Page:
A. Yes. The law states that a “pharmacist, prescriber, or other dispenser making a report to the program in good faith under this section is immune from any civil, criminal, or administrative liability, which might otherwise be incurred or imposed as a result of the report, or on the basis that the pharmacist or prescriber did or did not seek or obtain or use information from the program”. It further states that “the pharmacist, prescriber, or other dispenser, if acting in good faith, is immune from any civil, criminal, or administrative liability that might otherwise be incurred or imposed for requesting, receiving, or using information from the program”.
Pharmacists and prescribers should note that they can request profiles only for those patients that they are currently treating and only if they are considering the prescribing or dispensing of a controlled substance. Pharmacists and prescribers must not look up the profiles of anyone that they are not currently treating.
Q. How long is prescription data maintained in the database?
A. By law, prescription data may be kept in the active database for no longer than 12 months.
A. Yes. Minnesota Statutes Section 152.126 required pharmacies to begin reporting controlled substance (CII – CIV and the other C5 controlled substances classified as CIII under MN law) prescriptions to the Minnesota Prescription Monitoring Program (PMP) by January 4, 2010 and to post a "conspicuous notice” of reporting to the PMP database. The law doesn't specifically address how the notice must be given or provide specific wording to be included in the notice. It would seem that a conspicuously placed sign(s) in the patient area(s) would be the easiest way for a pharmacy (or other dispenser) to provide this required notice.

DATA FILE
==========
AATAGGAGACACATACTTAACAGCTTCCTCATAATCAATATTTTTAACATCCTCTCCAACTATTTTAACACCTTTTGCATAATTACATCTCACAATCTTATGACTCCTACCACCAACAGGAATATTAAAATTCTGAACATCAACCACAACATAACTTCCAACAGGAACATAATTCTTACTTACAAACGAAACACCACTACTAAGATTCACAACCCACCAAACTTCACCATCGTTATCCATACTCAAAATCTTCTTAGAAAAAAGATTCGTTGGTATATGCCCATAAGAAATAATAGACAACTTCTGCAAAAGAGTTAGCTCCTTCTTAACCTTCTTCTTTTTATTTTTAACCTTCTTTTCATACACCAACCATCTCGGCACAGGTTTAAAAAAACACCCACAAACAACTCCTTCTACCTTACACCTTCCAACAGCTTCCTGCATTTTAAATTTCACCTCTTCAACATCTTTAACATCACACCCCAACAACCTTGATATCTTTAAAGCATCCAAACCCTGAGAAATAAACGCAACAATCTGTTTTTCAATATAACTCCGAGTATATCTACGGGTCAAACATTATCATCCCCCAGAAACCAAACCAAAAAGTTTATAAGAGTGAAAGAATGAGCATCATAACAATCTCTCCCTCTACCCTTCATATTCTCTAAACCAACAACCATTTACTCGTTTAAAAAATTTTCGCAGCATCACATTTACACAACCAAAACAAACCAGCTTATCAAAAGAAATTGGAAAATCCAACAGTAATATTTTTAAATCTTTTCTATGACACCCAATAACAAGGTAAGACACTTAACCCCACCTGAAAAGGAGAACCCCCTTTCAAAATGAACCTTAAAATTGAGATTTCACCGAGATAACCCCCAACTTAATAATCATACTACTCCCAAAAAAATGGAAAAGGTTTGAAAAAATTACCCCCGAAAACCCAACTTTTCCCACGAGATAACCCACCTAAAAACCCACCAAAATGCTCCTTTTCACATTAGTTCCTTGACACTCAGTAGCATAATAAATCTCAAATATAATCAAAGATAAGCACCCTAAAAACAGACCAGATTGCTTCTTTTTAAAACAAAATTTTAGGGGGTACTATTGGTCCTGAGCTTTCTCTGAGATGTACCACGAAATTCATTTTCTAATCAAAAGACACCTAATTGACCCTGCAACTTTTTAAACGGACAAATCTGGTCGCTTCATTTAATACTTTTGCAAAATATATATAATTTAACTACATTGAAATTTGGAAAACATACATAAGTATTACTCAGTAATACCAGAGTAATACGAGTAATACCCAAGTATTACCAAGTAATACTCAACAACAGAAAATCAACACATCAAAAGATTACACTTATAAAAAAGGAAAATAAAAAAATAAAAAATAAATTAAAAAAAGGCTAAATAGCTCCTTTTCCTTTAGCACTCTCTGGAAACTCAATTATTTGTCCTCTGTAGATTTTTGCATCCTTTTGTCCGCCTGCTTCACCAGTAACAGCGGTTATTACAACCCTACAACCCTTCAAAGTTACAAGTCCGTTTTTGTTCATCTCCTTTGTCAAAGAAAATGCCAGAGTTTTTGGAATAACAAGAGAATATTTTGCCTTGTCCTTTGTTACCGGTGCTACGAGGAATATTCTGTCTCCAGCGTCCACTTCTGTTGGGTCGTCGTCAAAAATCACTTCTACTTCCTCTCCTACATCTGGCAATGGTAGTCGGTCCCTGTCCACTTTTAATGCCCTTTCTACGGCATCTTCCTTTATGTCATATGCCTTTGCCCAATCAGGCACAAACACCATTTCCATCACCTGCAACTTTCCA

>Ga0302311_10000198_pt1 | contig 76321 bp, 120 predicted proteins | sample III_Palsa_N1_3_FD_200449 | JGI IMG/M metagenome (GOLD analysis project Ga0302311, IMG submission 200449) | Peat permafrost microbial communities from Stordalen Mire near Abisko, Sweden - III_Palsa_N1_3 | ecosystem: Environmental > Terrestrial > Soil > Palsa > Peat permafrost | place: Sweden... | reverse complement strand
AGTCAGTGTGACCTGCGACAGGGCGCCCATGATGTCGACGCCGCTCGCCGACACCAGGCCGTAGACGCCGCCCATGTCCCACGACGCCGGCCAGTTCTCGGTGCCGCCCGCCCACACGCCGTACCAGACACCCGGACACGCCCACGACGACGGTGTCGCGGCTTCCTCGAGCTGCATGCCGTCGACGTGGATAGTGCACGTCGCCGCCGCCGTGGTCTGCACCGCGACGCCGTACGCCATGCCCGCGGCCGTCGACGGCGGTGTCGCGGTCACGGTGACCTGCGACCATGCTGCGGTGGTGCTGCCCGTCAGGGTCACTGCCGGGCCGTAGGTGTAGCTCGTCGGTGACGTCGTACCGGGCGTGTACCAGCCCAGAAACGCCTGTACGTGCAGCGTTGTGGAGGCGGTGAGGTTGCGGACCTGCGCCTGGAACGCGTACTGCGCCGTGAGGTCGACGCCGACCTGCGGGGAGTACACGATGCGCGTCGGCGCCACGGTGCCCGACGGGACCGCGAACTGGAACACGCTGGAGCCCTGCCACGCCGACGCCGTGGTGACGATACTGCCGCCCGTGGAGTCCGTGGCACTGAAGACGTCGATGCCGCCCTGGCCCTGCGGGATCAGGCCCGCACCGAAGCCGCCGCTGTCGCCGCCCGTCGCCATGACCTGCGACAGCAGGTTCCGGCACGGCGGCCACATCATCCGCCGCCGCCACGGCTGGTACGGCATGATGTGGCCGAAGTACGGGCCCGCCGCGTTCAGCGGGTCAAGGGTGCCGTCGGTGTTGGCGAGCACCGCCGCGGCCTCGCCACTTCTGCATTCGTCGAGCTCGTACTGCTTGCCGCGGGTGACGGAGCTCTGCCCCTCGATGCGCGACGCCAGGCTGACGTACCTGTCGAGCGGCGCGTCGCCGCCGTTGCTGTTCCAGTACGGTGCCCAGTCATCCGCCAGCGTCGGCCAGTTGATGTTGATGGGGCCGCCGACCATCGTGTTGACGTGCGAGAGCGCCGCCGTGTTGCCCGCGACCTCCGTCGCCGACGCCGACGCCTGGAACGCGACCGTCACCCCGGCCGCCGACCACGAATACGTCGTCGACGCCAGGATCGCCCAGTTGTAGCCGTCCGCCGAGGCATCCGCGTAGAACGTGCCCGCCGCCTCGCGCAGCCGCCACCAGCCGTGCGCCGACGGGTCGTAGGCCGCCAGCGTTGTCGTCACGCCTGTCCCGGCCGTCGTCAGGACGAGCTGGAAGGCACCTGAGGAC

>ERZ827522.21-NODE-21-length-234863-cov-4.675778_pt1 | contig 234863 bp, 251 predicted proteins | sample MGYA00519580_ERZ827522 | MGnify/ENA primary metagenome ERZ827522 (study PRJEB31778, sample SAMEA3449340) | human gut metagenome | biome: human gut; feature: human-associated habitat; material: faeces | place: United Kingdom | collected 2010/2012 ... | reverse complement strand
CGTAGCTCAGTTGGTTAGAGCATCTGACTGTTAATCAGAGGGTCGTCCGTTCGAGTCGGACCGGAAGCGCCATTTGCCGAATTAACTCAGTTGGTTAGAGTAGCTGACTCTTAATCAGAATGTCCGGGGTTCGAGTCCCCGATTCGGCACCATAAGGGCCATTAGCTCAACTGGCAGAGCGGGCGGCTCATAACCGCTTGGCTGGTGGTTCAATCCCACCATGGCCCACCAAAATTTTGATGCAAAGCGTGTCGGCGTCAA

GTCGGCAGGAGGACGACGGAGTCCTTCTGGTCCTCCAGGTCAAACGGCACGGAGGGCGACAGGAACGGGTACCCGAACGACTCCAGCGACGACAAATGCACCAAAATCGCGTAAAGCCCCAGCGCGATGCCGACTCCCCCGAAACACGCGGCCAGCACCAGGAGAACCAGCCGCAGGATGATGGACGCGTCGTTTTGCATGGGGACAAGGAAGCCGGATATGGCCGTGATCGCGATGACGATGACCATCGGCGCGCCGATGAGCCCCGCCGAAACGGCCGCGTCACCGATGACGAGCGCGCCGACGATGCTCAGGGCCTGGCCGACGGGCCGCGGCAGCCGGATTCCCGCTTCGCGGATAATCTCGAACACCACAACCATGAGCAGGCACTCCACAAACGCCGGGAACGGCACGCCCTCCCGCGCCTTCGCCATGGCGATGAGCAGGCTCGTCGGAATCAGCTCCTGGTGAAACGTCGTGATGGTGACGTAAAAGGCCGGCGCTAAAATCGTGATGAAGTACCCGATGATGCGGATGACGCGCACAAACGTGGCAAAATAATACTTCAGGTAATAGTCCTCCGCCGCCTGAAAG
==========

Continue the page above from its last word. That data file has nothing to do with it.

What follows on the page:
Other options for the pharmacy or dispensing agency could include the following:
(1) Print a "conspicuous" notice on the receipt for the controlled substance prescription
(2) Verbally tell patients about the reporting when they pick up prescriptions
(3) Put a sticker with a "conspicuous" notice on the prescription bottle/package
(4) Include a separate piece of paper with a "conspicuous" notice with the prescription when it is mailed out
Display of Prescriber’s name in the PMP database
Q. I’m a prescriber completing the request form for access to the Prescription Monitoring Program (PMP). Should I check the box to allow my name to be displayed in the patient profile reports?
A. The law that created the PMP contains a provision that “The board shall not release the name of a prescriber without the written consent of the prescriber or a valid search warrant or court order.” Therefore, unless the PMP office receives permission from the prescriber for his/her name to be displayed, the controlled substance patient profile reports that prescribers and pharmacists can access through the PMP can’t include the name of a prescriber. Consequently, a prescriber or pharmacist who accesses a controlled substance patient profile may not know who prescribed each of the prescriptions listed on the profile, making it more difficult to make an assessment about whether or not the patient might be engaging in inappropriate drug-seeking behavior. Also, without knowing the name of the prescriber, it will be more difficult for prescribers and pharmacists to communicate with one another when drug-seeking behavior is suspected. Other states with PMPs display the names of the prescribers for the reasons provided above.
Q. I (a pharmacist) recently queried two patients that are exhibiting narcotic drug seeking behavior. I can't contact the prescriber (the PMP patient profile report says “permission has not been received to display prescriber's name”), so what do you suggest I do with the information?
A. The enabling legislation (M.S. 152.126) for the Prescription Monitoring Program (PMP) does not allow the PMP patient profile reports to display the prescriber's name unless permission has been received from the prescriber to do so. The PMP has already received more than 1000 applications for access from prescribers; however, since we are still in the very early stages of the PMP, that 1000 prescribers still represents a small percentage of all prescribers. Therefore, the names of most prescribers cannot be displayed at this time. (Please note that the vast majority of prescribers signing up for the PMP are indicating that we can display their names on the PMP patient profile reports.)